When I was in high school, I wrote an essay for my 11th grade English class arguing that my ethnicity should be irrelevant in the university admissions process. I didn't think it fair that my Cuban heritage allowed me to apply for scholarships my white classmates couldn't qualify for.
While studying expository writing in that same English class, we read the works of Martin Luther King Jr. He influenced my opinions. I wanted to be judged not by the color of my skin but by the content of my character. I wanted to get into college because I was a great student, not a great Latina student.
I got an A on the essay.
We also read an excerpt from the biography of Malcolm X in class that year. It was the part where he described conking his hair for the first time, the lye making him feel as if his head was on fire. I've always had natural hair, and when we discussed the piece in class, one of my black classmates explained why she relaxed her hair by saying, "If we didn't straighten our hair, it would look like Ailen's," as if having hair that looked like mine was the worst possible thing that could befall a teenage girl. I was embarrassed by her comment, but I didn't appreciate its irony in light of my essay until many years later.
I continued to believe that discrimination was a thing of the past and that any overt programs or measures designed to promote minority participation were furthering the same system civil rights leaders so courageously stood against. I was blind to the overwhelming evidence of white privilege that surrounded me.
Things have changed since high school. I have changed. I have read more, attended workshops and seminars, learned about the lingering effects of centuries of institutionalized preferential treatment of whites. Now I know that my classmate wasn't just being mean or vain when she talked about my hair; she was simply expressing what she'd been socialized to believe her entire life: That straight hair, like that of most white women, is more desirable.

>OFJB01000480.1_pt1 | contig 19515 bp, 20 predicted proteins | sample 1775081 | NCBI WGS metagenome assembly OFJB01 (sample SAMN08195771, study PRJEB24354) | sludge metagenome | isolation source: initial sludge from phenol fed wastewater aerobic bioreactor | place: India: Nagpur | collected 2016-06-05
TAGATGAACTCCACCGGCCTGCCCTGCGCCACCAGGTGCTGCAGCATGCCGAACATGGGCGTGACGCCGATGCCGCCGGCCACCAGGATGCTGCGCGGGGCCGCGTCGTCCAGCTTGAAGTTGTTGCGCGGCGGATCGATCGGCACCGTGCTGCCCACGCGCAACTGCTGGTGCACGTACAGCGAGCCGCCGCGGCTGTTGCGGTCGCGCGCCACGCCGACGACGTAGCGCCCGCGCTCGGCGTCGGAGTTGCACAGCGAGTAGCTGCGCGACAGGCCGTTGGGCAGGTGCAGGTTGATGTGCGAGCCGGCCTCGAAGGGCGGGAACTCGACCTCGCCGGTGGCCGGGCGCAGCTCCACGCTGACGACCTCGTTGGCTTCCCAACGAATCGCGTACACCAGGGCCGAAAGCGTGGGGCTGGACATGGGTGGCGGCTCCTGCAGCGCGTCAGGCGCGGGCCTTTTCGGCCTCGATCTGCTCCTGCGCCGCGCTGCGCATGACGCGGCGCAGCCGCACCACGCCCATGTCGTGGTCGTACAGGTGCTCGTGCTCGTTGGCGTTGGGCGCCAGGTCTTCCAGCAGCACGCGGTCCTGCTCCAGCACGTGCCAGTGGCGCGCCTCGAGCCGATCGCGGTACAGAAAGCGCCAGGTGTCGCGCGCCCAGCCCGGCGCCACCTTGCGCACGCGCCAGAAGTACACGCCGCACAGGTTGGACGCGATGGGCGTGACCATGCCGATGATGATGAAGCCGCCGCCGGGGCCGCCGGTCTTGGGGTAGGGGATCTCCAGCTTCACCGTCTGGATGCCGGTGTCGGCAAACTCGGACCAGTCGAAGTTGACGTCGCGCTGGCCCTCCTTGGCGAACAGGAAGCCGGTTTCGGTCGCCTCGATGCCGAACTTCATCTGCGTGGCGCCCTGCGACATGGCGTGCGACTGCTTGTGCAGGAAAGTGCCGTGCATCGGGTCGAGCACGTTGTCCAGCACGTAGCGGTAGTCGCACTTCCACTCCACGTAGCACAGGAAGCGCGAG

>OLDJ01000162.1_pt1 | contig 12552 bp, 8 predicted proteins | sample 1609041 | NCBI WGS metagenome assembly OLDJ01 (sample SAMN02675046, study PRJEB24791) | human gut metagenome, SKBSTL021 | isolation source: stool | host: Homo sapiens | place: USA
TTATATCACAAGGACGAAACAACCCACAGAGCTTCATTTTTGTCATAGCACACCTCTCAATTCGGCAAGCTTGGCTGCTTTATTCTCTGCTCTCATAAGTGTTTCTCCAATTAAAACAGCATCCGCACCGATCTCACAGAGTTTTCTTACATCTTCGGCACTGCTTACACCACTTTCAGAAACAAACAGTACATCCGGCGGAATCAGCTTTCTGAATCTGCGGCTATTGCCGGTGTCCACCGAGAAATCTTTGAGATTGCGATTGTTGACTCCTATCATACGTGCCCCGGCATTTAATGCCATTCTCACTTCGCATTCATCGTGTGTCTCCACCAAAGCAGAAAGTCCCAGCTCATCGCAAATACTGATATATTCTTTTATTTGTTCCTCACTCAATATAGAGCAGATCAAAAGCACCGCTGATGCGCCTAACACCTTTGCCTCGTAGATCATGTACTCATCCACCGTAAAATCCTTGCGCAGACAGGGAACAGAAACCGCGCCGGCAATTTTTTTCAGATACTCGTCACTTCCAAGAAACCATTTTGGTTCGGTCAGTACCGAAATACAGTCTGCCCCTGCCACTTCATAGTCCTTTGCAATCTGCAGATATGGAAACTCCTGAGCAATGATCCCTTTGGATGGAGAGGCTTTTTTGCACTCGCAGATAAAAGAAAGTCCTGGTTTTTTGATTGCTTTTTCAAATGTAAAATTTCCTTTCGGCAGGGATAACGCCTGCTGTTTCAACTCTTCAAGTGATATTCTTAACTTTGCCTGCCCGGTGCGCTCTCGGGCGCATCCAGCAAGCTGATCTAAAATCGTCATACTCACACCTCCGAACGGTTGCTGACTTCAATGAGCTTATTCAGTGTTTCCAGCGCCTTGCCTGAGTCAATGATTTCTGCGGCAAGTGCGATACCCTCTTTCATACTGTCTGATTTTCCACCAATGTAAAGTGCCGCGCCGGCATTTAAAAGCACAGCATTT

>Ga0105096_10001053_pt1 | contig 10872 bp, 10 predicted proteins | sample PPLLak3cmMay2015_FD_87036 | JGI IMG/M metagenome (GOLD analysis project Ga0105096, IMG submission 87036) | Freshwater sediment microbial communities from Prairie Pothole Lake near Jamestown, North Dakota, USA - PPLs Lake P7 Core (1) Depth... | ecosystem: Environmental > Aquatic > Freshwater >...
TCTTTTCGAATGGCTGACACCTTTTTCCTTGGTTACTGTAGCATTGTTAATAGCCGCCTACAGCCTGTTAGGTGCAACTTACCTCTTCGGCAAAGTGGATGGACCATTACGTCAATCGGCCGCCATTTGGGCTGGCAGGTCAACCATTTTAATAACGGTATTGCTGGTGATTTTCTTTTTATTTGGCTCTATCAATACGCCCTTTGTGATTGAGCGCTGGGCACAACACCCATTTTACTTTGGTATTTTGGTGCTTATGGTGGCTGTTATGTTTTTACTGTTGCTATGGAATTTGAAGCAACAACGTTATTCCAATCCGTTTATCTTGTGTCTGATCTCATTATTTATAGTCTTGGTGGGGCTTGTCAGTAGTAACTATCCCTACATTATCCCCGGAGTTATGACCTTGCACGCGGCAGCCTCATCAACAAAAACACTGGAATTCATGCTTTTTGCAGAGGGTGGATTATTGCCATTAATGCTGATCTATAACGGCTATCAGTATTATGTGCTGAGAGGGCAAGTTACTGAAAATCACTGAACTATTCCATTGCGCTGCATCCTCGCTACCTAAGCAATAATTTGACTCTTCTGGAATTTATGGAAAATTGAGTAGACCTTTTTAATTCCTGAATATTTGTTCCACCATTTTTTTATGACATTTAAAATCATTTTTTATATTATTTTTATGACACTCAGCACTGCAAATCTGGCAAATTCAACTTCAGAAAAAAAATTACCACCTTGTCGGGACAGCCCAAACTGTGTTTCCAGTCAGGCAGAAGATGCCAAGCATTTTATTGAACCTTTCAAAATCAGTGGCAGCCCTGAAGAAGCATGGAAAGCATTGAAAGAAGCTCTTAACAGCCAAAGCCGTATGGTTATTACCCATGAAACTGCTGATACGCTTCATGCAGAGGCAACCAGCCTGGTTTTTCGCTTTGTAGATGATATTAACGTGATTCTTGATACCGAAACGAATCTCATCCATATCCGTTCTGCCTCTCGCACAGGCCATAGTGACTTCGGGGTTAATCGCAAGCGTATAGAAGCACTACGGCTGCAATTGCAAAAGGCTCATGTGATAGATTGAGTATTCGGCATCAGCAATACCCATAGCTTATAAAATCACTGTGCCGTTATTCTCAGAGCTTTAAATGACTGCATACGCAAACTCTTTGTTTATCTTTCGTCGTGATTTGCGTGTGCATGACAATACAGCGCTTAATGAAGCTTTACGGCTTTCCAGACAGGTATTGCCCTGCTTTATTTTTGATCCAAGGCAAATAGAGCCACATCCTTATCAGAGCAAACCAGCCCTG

And today, I believe that we all need to make conscious, overt efforts to advance the success of minorities because as a society, we are constantly making unconscious, covert efforts to hinder persons of color and preserve white privilege.
I recently had an experience that exemplifies this.
A few weeks ago, my husband jumped out of bed in the middle of the night. He'd heard a noise on our deck and went to our back door to investigate. He found a man there, trying to come into our house. I remained in our bedroom and called the police. "What does the man look like?" I asked my husband in order to describe him to the 911 operator. "He's a white man, wearing jeans and a black jacket," my husband answered.
The police came out to my house and talked to the man. They asked him for his ID and convinced him to get off our deck. One of the officers explained to us that he was very, very drunk. My husband and I looked through our window as the man and the police stood on the sidewalk and talked. We saw the man make a call on his cell phone and hand it to one of the officers. A few minutes later, three of the man's friends came to pick him up and the cops drove away. The man was so drunk that he didn't want to go home with his friends and ran down the street, his buddies chasing after him.
My husband and I were in shock. We are convinced that, had that man been a person of color, he would have been handcuffed and arrested, possibly even tased. We are convinced of this because it's what our personal experience with the police dictates. Because my husband was thoroughly questioned about his immigration status once after being pulled over for speeding and handing the officer a valid driver's license. Because my brother spent a night in jail when a cop deemed him suspicious for sitting in his parked car one afternoon, searched his pockets and found a fake ID.
I've been telling the story to everyone I know, touting it as an example of institutionalized racism. But there's a part of the story I've been hesitant to share with even my closest friends.
When my husband told me that the man standing at our back door was white, my initial reaction was surprise, closely followed by relief. It was an automatic and subconscious reaction, but a reaction nonetheless.
I had assumed he was a person of color and when I heard he wasn't, I assumed he was harmless. I too have been socialized to think that dangerous criminals can only be black or Latino. I judged him — just like the police.
I am convinced that we all do this on some level. Anyone who chooses to deny it is just as naïve as my high-school self.